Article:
The original route was 458 miles; however, the plan has been repeatedly modified. As a result of the June 2004 Supreme Court decision, the route was altered to move the barrier closer to the 1967 cease-fire line and to make it less burdensome to the Palestinians. The fence is now expected to cover approximately 500 miles and incorporate just 7 percent of the West Bank — less than 160 square miles — on its “Israeli side,” while 2,100 square miles will be on the “Palestinian side.” To date, more than 320 miles of the fence has been completed, but little progress has been made in the last three years.
The land used in building the security fence is seized for military purposes, not confiscated, and it remains the property of the owner. Legal procedures are already in place to allow every owner to file an objection to the seizure of their land. Moreover, property owners are offered compensation for the use of their land and for any damage to their trees. Contractors are responsible for carefully uprooting and replanting the trees. So far, more than 60,000 olive trees have been relocated in accordance with this procedure.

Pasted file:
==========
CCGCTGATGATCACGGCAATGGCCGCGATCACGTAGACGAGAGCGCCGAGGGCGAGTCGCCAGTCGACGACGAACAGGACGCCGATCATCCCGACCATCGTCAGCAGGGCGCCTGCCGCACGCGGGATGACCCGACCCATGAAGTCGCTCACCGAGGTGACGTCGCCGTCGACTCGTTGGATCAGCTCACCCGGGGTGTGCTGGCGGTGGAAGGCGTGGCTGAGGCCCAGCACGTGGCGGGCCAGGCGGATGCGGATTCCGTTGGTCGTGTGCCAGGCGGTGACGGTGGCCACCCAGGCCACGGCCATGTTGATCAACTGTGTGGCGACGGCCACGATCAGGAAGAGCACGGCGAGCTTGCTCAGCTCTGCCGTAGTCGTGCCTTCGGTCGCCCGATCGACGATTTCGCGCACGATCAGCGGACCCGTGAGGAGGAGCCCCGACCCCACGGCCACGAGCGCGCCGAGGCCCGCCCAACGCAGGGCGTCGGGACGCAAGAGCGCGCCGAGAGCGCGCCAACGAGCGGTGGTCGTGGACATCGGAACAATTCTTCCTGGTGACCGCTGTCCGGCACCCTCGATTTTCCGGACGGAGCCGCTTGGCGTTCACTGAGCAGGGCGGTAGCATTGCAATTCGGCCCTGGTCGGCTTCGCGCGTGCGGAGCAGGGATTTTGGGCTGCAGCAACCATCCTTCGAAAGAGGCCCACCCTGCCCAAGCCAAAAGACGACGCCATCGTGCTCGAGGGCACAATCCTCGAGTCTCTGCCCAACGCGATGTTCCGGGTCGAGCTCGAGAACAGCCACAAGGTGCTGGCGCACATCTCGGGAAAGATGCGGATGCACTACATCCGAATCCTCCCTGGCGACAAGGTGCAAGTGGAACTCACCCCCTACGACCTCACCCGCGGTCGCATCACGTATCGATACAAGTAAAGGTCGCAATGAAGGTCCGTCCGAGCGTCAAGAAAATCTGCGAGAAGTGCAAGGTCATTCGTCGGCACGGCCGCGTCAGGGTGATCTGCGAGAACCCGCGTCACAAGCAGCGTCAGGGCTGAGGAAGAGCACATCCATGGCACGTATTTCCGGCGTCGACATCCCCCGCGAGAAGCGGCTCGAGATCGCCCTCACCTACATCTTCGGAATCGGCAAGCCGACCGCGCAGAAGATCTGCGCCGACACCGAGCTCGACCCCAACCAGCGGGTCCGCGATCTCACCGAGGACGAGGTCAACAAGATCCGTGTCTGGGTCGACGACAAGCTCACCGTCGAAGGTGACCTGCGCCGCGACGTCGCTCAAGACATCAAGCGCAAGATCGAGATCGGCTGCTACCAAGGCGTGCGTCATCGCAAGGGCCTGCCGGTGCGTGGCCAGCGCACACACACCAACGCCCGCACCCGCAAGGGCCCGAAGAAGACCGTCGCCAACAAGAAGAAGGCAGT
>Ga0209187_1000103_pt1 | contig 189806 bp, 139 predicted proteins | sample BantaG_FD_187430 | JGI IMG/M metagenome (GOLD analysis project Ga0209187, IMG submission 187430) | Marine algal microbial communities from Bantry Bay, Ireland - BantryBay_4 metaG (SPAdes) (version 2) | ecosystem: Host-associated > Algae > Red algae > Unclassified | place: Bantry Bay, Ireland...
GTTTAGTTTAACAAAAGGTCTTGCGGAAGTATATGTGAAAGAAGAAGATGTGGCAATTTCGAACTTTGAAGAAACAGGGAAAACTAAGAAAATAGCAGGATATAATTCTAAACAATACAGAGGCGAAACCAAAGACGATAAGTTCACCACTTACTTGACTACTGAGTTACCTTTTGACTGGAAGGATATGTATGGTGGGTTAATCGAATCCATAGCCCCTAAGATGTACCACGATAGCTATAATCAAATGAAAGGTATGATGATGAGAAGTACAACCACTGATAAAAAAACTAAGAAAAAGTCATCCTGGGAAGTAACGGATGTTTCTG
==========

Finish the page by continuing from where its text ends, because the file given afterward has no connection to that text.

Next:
The Bush Administration was resistent to the idea of including the second largest Jewish settlement, Ariel, because it would require the fence to extend about 12 miles into the West Bank. Excluding Ariel, however, places about 20,000 Jews who have already been subject to multiple terrorist attacks to further danger. Israel decided to build a fence around Ariel, but said in February 2005 it would be incoporated within the main fence at a later stage.
Every effort is being made to exclude Palestinian villages from the area within the fence and no territories are being annexed. The land used in building the security fence is seized for military purposes, not confiscated, and it remains the property of the owner. Israel is providing agricultural passageways to allow farmers to continue to cultivate their lands, and crossing points to allow the movement of people and the transfer of goods. Contractors are responsible for carefully uprooting and replanting the trees. So far, more than 60,000 olive trees have been relocated in accordance with this procedure.